This post is also available in: Español Italiano Français Deutsch


What is the origin of spinach?

The term “spinach” is derived from the Arabic Spain isbinâkh and is an adaptation of the Spanish espinaca, impaired espina “thorn.” The thorn stems from the form of the fruit that houses the seeds: all of the earliest types were thorny. Varieties with smooth, spherical fruits were found much later in history.
Spinach is a Central Asian native that did not leave its native land until the Christian period. It was unknown, or just barely known, to the Greeks and Romans, unlike many other culinary plants. It is not mentioned until the 7th century, and then only in a Chinese literature.
It is said to have arrived in Sicily after the invasion of the Saracens from North Africa in the eighth century. However, it wasn't until the 15th century that it was mentioned in cookery works, either because it took so long to spread to the rest of Europe or because it hadn't yet. There isn't much of a culinary importance here. However, we do know that it was grown in monastic gardens in the 14th century. It is unknown when it was first brought to America, although it is thought to have occurred before the nineteenth century. It will take a century before it reaches a certain level of popularity.

What are spinach's nutritional and caloric values?

Spinach is a type of leaf vegetable that belongs to the same family as beets. It is well-known for its iron content, but it also contains significant quantities of provitamins A, vitamin B9, vitamin K, vitamin C, and antioxidant components, all of which have health-promoting properties.
Spinach is one of the lowest calorie veggies, with just 23 calories per 100 grams.
Even while carbs supply the majority of its calories, it contains a rather high quantity of protein for a fresh vegetable. Lipids, on the other hand, are only found in trace levels.
The spinach is high in provitamin A, vitamin B9, and vitamin K, as well as vitamins C, B6, and little vitamin E.
It is high in minerals and trace elements, including iron, magnesium, calcium, potassium, copper, zinc, iodine, and selenium.
Its leaves are rich in antioxidant chemicals, with significant quantities of lutein and zeaxanthin, two carotenoids that are not vitamin A contributors, as well as ferulic acid.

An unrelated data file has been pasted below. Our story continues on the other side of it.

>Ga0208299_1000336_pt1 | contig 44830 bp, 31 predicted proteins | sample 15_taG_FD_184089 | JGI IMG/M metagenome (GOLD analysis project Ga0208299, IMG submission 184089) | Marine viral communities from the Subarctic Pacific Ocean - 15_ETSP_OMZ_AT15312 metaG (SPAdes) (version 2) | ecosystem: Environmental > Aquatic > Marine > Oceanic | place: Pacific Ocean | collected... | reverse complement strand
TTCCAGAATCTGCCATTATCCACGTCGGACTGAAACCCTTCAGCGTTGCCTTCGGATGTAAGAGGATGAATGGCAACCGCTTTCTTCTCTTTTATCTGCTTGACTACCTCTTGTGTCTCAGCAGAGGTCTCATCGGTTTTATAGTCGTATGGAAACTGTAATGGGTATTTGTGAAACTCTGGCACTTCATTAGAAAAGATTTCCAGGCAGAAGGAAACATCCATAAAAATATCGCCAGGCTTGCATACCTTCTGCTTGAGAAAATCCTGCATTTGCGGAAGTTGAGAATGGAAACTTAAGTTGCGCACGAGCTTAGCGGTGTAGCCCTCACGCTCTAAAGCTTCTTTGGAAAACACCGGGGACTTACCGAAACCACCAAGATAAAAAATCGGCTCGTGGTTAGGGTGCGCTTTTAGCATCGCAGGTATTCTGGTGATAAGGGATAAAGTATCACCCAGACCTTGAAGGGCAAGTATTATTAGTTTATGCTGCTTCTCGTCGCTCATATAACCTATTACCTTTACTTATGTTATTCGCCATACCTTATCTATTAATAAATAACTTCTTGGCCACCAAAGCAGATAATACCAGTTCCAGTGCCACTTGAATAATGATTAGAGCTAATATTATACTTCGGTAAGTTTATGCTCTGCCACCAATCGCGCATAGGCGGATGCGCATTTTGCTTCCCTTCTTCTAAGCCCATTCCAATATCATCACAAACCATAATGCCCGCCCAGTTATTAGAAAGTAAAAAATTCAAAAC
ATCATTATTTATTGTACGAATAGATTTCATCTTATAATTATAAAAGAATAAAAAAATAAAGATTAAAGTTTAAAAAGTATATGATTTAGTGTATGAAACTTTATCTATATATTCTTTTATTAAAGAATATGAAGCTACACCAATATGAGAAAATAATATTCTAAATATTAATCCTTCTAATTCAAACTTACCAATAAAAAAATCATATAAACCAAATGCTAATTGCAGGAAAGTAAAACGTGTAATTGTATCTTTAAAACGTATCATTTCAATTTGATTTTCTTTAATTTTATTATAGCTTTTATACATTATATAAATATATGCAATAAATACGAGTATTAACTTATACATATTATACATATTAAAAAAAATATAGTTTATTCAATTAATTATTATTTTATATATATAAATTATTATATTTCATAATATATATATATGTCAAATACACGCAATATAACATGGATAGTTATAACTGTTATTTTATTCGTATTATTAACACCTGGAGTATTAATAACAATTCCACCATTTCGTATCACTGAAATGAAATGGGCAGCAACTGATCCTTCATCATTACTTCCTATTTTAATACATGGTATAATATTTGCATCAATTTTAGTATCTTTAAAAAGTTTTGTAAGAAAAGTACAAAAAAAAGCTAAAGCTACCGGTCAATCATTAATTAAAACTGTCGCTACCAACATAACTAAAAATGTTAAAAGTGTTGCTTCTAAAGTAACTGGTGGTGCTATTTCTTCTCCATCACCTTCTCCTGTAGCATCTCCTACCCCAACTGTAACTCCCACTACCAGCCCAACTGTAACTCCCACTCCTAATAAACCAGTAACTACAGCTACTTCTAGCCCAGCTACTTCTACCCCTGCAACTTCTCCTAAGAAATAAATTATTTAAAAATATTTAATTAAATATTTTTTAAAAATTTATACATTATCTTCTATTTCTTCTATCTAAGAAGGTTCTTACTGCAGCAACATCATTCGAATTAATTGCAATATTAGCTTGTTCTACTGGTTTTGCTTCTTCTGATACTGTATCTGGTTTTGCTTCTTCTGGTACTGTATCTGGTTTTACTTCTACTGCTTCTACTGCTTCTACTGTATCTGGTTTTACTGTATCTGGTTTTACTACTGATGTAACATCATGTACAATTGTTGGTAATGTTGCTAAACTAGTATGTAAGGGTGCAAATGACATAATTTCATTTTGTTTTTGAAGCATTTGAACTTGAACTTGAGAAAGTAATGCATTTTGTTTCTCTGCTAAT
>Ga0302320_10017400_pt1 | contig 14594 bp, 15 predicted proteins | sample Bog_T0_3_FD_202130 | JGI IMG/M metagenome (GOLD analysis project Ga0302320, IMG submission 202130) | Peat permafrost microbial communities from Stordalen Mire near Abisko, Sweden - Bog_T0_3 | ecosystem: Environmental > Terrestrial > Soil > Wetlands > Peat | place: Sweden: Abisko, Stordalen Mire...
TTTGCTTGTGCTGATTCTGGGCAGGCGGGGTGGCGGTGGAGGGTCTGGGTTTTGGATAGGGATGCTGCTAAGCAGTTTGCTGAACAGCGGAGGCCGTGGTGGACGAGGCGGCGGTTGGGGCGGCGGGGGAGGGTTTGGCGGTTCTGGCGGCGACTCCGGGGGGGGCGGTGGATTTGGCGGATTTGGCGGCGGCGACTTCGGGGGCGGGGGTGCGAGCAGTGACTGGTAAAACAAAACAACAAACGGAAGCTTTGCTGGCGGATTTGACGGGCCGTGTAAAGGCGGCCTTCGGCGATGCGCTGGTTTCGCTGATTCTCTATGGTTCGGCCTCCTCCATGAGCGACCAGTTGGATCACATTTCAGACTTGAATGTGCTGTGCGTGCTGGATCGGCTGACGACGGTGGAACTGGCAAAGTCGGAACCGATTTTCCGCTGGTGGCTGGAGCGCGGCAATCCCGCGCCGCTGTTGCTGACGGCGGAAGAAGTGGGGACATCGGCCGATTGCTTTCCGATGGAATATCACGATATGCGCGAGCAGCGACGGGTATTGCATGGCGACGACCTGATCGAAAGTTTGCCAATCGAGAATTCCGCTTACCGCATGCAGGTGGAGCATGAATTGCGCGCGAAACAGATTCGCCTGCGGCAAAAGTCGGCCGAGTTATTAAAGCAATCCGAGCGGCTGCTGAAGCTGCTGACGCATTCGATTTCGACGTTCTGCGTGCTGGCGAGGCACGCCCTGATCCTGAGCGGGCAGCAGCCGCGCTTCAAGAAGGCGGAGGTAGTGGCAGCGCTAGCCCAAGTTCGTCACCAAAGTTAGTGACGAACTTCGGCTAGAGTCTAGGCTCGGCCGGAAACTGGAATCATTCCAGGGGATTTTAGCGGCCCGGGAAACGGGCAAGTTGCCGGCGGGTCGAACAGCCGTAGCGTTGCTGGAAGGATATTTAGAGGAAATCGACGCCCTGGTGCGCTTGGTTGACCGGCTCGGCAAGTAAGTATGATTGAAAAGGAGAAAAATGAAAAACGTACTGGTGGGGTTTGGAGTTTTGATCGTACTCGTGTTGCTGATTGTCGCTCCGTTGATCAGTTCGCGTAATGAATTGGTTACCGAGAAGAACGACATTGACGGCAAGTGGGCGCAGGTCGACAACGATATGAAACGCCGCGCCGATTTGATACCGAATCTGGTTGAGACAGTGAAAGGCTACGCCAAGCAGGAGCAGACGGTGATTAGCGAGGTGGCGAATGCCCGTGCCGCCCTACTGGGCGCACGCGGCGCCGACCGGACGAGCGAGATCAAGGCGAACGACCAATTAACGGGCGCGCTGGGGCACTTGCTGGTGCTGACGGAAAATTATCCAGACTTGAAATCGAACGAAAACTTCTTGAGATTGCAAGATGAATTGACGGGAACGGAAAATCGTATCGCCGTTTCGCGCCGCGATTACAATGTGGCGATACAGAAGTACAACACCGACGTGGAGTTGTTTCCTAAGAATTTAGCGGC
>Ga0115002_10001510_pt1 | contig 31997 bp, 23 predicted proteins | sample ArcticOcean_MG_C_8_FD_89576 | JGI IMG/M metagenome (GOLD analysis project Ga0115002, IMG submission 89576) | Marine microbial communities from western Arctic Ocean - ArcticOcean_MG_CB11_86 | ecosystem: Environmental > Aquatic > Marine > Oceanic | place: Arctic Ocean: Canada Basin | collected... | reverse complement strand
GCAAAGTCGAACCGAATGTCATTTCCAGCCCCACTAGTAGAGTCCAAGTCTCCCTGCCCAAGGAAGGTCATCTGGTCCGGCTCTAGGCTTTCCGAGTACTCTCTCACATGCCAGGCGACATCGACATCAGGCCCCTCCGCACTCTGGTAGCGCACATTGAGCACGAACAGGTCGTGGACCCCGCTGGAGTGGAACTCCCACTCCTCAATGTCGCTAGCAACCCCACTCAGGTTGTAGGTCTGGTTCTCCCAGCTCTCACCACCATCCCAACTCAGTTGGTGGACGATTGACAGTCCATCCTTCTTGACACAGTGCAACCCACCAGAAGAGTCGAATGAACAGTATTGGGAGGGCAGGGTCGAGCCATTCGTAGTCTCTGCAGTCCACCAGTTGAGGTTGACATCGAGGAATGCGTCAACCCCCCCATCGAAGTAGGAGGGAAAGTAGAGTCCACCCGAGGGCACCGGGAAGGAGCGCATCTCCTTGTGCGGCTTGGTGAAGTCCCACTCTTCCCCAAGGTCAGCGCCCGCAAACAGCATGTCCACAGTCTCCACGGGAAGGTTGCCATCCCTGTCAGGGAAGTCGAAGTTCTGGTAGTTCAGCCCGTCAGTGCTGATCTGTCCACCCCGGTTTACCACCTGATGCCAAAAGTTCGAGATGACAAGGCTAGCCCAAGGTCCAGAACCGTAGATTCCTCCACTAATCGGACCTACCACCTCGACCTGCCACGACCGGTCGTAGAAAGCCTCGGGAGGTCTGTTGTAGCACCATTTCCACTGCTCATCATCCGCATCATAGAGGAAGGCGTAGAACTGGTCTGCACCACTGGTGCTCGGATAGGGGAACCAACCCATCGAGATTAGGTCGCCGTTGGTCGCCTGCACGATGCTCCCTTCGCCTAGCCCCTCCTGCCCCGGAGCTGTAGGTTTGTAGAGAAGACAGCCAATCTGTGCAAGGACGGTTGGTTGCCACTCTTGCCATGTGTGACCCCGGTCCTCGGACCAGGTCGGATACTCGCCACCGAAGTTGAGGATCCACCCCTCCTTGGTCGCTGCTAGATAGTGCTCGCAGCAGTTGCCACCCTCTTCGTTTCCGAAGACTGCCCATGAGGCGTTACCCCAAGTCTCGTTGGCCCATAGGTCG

It has a lot of fibers, mostly celluloses and hemicelluloses.
what are the Nutritional and caloric values ​​of spinach ?
For 100g of spinach:

Name of constituentsUnityAverage content
Dietary fiberg2.2
Saturated FA(fat acid)g0.063
Monounsaturated FAg0.01
Polyunsaturated FAsg0.165
Total ironmg2.71
Beta caroteneµg5626
Vitamin Dµg0
Vitamin E activity (alpha-tocopherol)mg2.21
Vitamin Cmg28.1
Vitamin B1 or Thiaminemg0.078
Vitamin B2 or Riboflavinmg0.189
Vitamin B3 or PP or Niacinmg1.374
Vitamin B5 or Pantothenic acidmg0.065
Vitamin B6 or Pyridoxinemg0.195
Vitamin B9 or Total Folateµg194
Vitamin Kµg482.9

What are the Spinach Health Benefits?

From April through July, we can get fresh spinach.
The National Health Nutrition Program suggests eating at least 5 servings (of at least 80 g) of fruits and vegetables each day, and taking advantage of seasonal variability.
A serving of vegetables is two or three full tablespoons (or two or three handfuls).
In general, the vitamins, antioxidant substances, and fibre found in fruits and vegetables play an important role in health protection. A high diet of vegetables and fruits has been demonstrated in several studies to lower the chance of acquiring cardiovascular disease, cancer, and other chronic illnesses.
Spinach eating is significantly linked to a decreased risk of developing breast or esophageal cancer.
Lutein and zeaxanthin-rich foods (spinach, Brussels sprouts, broccoli) may also help lessen the incidence of macular degeneration.
A high diet of vegetables and fruits has been demonstrated in several epidemiological studies to reduce the risk of cardiovascular disease, some malignancies, and other chronic illnesses.
Antioxidants found in fruits and vegetables may play a role in these protective benefits.

Cancer and spinach

Regular eating of spinach (at least one 12 cup portion per week) was linked to a decreased risk of breast cancer, according to researchers. Consumption of spinach was also connected to a lower risk of esophageal cancer in a prospective analysis. In vitro and in animal tests, spinach was found to have the strongest capacity to inactivate some enzymes linked to the emergence of cancer, as well as to inhibit cancer cell proliferation, among numerous plants.

Spinach and eye health

Regular consumption of carotenoids, which may be obtained from spinach, is linked to a decreased incidence of macular degeneration, cataracts, and retinitis pigmentosa.
The primary carotenoids found in spinach (lutein and zeaxanthin) have the capacity to accumulate in the macula and retina of the eye, protecting it from oxidative stress.

Spinach Antioxidant strength

A human clinical trial indicated that daily ingestion of cooked spinach (approximately 34 cup) resulted in improved resistance of white blood cells to oxidative stress, indicating antioxidant capacity.